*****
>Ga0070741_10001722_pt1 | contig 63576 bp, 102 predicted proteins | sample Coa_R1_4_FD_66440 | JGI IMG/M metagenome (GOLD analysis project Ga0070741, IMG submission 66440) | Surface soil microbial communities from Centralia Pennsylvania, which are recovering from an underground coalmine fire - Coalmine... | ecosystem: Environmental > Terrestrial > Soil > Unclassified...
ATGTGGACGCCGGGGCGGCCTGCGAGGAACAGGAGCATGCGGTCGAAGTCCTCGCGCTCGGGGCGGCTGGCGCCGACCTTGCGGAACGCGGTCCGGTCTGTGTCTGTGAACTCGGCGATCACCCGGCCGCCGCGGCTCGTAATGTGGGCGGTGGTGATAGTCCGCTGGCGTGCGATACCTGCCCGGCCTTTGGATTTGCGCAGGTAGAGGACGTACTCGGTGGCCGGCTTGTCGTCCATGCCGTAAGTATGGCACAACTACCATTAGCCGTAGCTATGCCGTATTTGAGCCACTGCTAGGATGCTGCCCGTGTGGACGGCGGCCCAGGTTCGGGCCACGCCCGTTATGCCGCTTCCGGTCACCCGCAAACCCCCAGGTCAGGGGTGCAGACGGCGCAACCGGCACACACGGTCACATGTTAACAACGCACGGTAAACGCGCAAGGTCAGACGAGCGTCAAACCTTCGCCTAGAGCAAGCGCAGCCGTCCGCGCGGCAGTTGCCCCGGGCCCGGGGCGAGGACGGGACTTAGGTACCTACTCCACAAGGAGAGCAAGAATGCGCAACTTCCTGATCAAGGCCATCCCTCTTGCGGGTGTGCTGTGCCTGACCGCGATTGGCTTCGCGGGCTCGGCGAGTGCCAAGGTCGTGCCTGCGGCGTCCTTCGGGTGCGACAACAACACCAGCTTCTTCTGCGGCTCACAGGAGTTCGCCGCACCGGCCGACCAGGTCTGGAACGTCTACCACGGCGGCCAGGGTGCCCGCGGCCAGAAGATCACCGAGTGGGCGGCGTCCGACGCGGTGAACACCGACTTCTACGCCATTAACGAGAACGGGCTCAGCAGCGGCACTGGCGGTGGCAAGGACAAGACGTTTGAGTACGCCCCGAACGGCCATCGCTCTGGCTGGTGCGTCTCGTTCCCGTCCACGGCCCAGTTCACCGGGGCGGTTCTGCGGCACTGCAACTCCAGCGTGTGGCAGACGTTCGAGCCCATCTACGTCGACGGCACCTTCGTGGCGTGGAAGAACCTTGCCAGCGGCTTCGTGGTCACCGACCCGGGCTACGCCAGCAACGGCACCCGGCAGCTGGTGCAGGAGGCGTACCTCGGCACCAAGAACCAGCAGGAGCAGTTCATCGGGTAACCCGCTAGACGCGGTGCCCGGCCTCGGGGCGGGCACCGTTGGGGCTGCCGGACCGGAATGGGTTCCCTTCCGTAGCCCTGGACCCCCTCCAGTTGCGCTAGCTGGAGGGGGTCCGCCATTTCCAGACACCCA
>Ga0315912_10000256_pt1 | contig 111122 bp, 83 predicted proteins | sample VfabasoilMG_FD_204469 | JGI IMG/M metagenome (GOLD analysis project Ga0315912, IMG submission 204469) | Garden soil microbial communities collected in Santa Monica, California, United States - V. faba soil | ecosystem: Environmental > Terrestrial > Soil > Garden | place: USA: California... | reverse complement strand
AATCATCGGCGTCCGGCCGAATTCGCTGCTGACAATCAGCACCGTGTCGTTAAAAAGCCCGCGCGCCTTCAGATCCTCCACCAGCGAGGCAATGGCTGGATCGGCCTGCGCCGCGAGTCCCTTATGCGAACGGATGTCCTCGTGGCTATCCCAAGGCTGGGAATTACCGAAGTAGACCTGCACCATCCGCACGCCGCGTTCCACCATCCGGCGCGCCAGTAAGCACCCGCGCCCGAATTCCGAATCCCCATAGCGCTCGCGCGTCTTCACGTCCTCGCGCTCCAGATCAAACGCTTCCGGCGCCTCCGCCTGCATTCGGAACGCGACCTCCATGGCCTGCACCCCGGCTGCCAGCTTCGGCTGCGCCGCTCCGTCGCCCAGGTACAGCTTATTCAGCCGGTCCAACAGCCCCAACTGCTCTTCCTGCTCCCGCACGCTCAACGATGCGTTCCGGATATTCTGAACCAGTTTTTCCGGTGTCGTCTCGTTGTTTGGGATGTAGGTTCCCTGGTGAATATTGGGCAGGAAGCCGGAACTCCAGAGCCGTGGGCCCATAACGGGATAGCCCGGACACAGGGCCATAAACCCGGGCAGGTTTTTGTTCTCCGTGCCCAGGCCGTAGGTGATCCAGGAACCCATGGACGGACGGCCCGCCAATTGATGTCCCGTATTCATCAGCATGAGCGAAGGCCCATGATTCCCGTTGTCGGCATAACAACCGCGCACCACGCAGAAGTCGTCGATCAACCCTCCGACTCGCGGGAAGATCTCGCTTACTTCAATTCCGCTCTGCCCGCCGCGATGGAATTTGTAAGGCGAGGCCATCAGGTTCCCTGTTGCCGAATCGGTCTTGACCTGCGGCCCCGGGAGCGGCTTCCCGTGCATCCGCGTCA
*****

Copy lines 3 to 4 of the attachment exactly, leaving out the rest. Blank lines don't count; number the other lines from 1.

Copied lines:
>Ga0315912_10000256_pt1 | contig 111122 bp, 83 predicted proteins | sample VfabasoilMG_FD_204469 | JGI IMG/M metagenome (GOLD analysis project Ga0315912, IMG submission 204469) | Garden soil microbial communities collected in Santa Monica, California, United States - V. faba soil | ecosystem: Environmental > Terrestrial > Soil > Garden | place: USA: California... | reverse complement strand
AATCATCGGCGTCCGGCCGAATTCGCTGCTGACAATCAGCACCGTGTCGTTAAAAAGCCCGCGCGCCTTCAGATCCTCCACCAGCGAGGCAATGGCTGGATCGGCCTGCGCCGCGAGTCCCTTATGCGAACGGATGTCCTCGTGGCTATCCCAAGGCTGGGAATTACCGAAGTAGACCTGCACCATCCGCACGCCGCGTTCCACCATCCGGCGCGCCAGTAAGCACCCGCGCCCGAATTCCGAATCCCCATAGCGCTCGCGCGTCTTCACGTCCTCGCGCTCCAGATCAAACGCTTCCGGCGCCTCCGCCTGCATTCGGAACGCGACCTCCATGGCCTGCACCCCGGCTGCCAGCTTCGGCTGCGCCGCTCCGTCGCCCAGGTACAGCTTATTCAGCCGGTCCAACAGCCCCAACTGCTCTTCCTGCTCCCGCACGCTCAACGATGCGTTCCGGATATTCTGAACCAGTTTTTCCGGTGTCGTCTCGTTGTTTGGGATGTAGGTTCCCTGGTGAATATTGGGCAGGAAGCCGGAACTCCAGAGCCGTGGGCCCATAACGGGATAGCCCGGACACAGGGCCATAAACCCGGGCAGGTTTTTGTTCTCCGTGCCCAGGCCGTAGGTGATCCAGGAACCCATGGACGGACGGCCCGCCAATTGATGTCCCGTATTCATCAGCATGAGCGAAGGCCCATGATTCCCGTTGTCGGCATAACAACCGCGCACCACGCAGAAGTCGTCGATCAACCCTCCGACTCGCGGGAAGATCTCGCTTACTTCAATTCCGCTCTGCCCGCCGCGATGGAATTTGTAAGGCGAGGCCATCAGGTTCCCTGTTGCCGAATCGGTCTTGACCTGCGGCCCCGGGAGCGGCTTCCCGTGCATCCGCGTCA